An individual can only make one rollover between any two IRAs in 12 months. The one-per-year limit does not apply to converting from traditional IRAs to Roth IRAs. Further, if either the sending or receiving accounts are part of an employer-sponsored plan, there is no limit on the frequency. This rule is focused squarely on IRA-to-IRA movements. 


More broadly, account holders can roll over all or part of any distribution except: 

  • Required minimum distributions, 
  • Loans treated as a distribution, 
  • Hardship distributions, 
  • Distributions of excess contributions and related earnings and 
  • A few other particular circumstances. 

If the plan sponsor no longer employs you and your account is between $1,000 and $5,000, the administrator may deposit the money into an IRA in your name if you don't elect to receive the money or roll it over. If your plan account is $1,000 or less, the plan administrator may pay it to you, less, in most cases, 20% income tax withholding, without your consent. You can still roll over the distribution within 60 days. 


Non-retirement uses of qualified plans 

There are many ways someone can take cash out of an IRA, 401(k), or other qualified plans before retirement without triggering the 10% penalty. This is not to say you should, just that you could. 

The IRS allows emergency withdrawals based on an ill-defined "immediate and heavy financial need." "Consumer purchases (such as a boat or television)" are prohibited, but not much else. There need not be a natural disaster or a health scare involved. The need could be foreseeable or even voluntary. U.S. News & World Report offers these examples:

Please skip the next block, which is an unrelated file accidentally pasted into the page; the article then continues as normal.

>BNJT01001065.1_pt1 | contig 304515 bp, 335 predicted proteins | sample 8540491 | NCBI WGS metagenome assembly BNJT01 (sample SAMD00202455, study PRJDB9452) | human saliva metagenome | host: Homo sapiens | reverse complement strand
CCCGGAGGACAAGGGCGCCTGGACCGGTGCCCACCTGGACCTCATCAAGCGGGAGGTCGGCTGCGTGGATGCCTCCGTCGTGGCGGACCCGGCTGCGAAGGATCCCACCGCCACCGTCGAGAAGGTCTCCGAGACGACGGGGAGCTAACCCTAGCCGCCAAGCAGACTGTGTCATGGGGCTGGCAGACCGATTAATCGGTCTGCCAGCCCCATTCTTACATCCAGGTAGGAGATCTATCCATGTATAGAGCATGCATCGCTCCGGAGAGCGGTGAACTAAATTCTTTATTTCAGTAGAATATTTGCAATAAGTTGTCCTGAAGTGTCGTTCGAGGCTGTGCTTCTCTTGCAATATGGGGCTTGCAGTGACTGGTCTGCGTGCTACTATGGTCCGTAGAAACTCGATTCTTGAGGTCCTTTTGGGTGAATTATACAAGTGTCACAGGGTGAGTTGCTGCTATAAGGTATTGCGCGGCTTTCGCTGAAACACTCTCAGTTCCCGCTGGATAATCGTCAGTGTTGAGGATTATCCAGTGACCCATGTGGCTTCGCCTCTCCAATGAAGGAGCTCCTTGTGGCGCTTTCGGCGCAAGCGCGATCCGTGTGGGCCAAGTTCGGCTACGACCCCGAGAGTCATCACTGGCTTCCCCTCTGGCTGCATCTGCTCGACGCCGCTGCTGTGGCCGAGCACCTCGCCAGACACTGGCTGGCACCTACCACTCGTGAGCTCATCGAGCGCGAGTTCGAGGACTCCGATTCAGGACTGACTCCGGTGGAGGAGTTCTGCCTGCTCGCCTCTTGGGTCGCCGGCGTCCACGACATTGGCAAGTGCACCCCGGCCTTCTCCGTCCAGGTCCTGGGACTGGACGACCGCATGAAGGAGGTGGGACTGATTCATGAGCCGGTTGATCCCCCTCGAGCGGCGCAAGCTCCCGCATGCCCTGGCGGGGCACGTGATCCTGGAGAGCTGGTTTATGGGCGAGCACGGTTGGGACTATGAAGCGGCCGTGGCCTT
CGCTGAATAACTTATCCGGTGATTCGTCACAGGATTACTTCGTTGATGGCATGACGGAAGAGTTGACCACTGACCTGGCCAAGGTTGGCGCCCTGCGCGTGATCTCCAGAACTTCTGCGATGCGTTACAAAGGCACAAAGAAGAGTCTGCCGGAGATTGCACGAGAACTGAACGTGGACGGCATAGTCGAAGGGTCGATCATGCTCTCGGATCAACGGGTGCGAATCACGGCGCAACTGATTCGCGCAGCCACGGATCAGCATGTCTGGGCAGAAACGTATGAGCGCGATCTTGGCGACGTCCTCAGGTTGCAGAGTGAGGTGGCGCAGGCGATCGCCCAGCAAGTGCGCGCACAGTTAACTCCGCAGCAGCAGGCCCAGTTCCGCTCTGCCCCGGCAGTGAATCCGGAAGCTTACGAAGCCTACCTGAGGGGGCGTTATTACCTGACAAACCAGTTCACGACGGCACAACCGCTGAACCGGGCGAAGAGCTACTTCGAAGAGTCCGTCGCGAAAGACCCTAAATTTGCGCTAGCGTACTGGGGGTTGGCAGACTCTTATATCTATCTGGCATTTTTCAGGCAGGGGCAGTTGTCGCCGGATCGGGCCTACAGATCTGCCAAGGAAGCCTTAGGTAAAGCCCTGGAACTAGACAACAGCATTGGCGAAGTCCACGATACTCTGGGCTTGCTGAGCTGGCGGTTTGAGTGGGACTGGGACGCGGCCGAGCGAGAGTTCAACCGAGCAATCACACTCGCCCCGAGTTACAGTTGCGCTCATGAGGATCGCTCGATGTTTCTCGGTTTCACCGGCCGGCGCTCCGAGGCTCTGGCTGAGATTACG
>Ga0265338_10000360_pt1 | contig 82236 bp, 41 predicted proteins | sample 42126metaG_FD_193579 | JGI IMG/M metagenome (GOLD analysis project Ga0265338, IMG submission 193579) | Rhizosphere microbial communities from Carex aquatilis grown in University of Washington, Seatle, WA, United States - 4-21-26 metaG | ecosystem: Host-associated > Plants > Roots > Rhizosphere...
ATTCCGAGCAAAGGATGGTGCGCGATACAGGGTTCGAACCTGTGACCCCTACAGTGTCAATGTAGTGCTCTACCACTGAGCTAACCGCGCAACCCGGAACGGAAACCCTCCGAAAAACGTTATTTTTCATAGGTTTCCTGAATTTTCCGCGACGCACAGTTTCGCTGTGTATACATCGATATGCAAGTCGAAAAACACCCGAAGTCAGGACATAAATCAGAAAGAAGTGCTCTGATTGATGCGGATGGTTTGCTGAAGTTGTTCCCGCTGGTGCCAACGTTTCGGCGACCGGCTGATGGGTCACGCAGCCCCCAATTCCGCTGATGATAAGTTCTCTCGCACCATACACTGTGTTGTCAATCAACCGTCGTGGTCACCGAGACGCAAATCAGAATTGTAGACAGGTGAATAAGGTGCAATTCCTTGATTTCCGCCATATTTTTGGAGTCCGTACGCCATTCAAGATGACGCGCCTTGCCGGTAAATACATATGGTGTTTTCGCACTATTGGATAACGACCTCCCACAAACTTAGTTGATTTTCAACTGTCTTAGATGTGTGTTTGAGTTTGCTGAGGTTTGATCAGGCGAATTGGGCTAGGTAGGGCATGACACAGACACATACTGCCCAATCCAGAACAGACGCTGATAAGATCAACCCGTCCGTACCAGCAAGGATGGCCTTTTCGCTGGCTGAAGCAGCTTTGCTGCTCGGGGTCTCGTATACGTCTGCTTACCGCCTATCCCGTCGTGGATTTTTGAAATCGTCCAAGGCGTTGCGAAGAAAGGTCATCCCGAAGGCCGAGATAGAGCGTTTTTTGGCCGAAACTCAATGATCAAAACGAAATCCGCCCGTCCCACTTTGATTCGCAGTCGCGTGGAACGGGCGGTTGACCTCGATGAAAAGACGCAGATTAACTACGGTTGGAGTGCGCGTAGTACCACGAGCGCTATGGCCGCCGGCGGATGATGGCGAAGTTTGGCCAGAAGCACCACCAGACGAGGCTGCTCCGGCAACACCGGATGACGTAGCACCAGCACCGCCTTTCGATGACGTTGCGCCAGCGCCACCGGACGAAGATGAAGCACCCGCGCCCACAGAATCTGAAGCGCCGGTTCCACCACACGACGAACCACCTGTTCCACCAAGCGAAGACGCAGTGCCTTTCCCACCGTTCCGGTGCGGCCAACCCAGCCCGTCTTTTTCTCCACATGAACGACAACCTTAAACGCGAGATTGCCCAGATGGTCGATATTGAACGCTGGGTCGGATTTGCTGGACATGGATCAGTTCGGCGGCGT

• Unreimbursed medical expenses exceeding 10% of adjusted gross income 
  • Paying for health insurance for a spouse or dependents, but only if you lose your job and collect unemployment compensation for 12 consecutive weeks 
  • Paying for college expenses 
  • Serving as a military reservist on active duty for more than 179 days 
  • Buying or building a first home; for this, though, there is a ceiling of $10,000 for an individual or $20,000 for a couple 
  • Being unable to keep working due to  severe physical and mental disabilities 

As stated previously, individual accounts cannot serve as loan collateral. IRA holders who need access to cash but cannot meet the "immediate and heavy" threshold would trigger a 10% penalty for withdrawal. 


Medical savings accounts (MSA) 

The difference between a medical savings account and a health savings account is more than semantic. All HSAs are MSAs, but not all MSAs are HSAs. “MSA” is a term describing any account into which income can be deposited, tax-deferred, to offset medical expenses.